So if you are trying to stay in a Primal level (say 100-150) are you looking for total carbs or net carbs?

    onelasttime wrote on January 21st, 2009
  21. Have you tried NuNaturals stevia in your coffee? A couple packets sweetens so nicely. Coffee with cream and stevia is such a treat in the morning.

    Good to see your menu, Mark. Is it detrimental over the long term to usually never crack 50g net carbs daily? I just don’t eat much fruit. A big salad of greens and low starch veggies doesn’t amount to many carbs.

    Lauren B wrote on January 21st, 2009
  22. That looks like my menu! Everything except the coffee, that is. Omelet for breakfast, big salad for lunch, nuts for a snack, meat and brussels sprouts for dinner. Perfect. I am glad to see that I am eating like Mark himself.

    Matt wrote on January 21st, 2009
  23. Mark,

    Little surprised to see sugar in the morning coffee. Is this for any other reason than taste? Also do you leave the sugar and cream out during a fast, as this would surely break the fast?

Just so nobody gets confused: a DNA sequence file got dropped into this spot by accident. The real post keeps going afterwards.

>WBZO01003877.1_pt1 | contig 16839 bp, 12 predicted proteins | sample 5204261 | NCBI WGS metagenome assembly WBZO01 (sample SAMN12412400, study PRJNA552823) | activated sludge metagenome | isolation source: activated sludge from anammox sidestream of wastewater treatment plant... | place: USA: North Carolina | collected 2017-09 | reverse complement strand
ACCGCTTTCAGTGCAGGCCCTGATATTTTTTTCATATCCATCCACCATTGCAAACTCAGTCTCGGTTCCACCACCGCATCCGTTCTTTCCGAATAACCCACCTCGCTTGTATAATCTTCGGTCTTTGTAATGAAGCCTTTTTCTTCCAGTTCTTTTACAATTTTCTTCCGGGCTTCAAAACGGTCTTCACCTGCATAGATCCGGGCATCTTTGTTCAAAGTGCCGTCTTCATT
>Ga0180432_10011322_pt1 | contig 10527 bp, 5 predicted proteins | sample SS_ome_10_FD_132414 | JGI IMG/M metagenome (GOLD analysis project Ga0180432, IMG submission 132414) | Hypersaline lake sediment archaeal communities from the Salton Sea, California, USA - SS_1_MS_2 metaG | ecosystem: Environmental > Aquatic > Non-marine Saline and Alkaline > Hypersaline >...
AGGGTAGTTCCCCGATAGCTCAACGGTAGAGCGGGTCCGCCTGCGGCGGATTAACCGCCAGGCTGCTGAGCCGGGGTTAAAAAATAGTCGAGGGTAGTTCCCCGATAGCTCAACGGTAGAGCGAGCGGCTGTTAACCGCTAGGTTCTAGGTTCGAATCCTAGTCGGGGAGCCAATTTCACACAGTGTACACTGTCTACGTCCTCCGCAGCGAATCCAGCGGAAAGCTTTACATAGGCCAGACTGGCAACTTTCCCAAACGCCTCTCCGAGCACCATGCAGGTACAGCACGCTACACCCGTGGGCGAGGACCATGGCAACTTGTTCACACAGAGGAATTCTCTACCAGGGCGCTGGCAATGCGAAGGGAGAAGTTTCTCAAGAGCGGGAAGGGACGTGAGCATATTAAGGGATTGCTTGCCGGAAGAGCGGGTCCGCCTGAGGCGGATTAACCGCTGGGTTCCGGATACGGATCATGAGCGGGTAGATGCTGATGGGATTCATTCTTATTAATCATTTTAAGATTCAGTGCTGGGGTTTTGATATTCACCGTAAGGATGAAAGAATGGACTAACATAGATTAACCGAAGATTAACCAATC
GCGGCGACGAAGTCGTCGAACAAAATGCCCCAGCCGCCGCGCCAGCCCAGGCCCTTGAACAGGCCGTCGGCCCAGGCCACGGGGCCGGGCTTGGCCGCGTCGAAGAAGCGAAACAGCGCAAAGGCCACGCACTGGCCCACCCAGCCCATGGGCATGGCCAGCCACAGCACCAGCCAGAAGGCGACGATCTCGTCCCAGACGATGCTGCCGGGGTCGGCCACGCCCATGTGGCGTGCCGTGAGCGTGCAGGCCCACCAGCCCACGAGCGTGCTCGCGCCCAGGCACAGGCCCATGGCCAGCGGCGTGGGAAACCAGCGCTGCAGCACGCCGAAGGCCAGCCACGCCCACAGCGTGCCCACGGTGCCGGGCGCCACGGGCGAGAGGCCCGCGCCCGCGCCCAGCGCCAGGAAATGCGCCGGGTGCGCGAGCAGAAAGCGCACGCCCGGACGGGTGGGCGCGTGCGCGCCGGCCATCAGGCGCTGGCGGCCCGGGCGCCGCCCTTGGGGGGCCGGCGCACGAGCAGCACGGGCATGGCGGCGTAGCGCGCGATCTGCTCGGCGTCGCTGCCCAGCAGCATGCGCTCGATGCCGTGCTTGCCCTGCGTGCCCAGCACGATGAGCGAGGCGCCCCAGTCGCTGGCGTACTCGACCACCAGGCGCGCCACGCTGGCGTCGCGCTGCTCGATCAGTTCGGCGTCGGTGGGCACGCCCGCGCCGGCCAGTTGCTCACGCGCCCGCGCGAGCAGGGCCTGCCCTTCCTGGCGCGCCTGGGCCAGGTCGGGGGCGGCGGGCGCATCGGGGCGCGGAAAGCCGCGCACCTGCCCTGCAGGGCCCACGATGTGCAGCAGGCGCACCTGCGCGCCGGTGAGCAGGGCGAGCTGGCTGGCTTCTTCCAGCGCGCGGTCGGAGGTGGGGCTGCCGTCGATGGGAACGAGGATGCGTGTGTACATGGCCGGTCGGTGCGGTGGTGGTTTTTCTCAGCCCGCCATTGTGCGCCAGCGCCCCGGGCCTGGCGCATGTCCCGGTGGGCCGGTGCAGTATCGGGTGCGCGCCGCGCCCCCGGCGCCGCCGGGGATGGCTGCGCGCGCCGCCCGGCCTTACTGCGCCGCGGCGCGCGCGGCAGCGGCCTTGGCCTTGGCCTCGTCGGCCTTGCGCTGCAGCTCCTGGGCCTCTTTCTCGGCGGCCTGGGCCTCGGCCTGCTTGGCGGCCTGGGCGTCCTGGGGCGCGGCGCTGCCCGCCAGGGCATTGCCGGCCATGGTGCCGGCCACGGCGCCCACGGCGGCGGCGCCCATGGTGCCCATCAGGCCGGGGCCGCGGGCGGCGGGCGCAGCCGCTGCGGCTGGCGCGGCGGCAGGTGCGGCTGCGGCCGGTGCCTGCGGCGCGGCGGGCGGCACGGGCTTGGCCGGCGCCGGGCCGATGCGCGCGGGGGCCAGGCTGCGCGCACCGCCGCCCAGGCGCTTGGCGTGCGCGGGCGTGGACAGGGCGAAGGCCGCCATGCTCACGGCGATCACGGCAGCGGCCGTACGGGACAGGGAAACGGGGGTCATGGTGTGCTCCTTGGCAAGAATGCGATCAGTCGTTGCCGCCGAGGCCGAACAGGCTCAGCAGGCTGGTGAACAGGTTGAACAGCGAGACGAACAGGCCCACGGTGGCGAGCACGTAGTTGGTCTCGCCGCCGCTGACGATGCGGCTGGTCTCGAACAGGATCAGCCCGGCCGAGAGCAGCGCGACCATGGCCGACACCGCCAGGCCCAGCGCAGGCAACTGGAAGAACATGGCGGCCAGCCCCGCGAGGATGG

Great post.

    Mark B wrote on January 21st, 2009
  24. Glenn, I didn’t eat much fruit on that day. I generally have some berries or an apple or other “low-sugar” fruit once a day. There’s not a lot of reason to have a ton of fruit for health purposes if you are getting lots of veggies.

    Several people commented on the sugar in my coffee. No big deal. a teaspoon a day is pretty minimal and it adds a tiny bit of sweetness to a big cup of coffee. The PB isn’t about deprivation. It’s about understanding the effects that certain foods and exercise have on your body and then being able to make informed choices.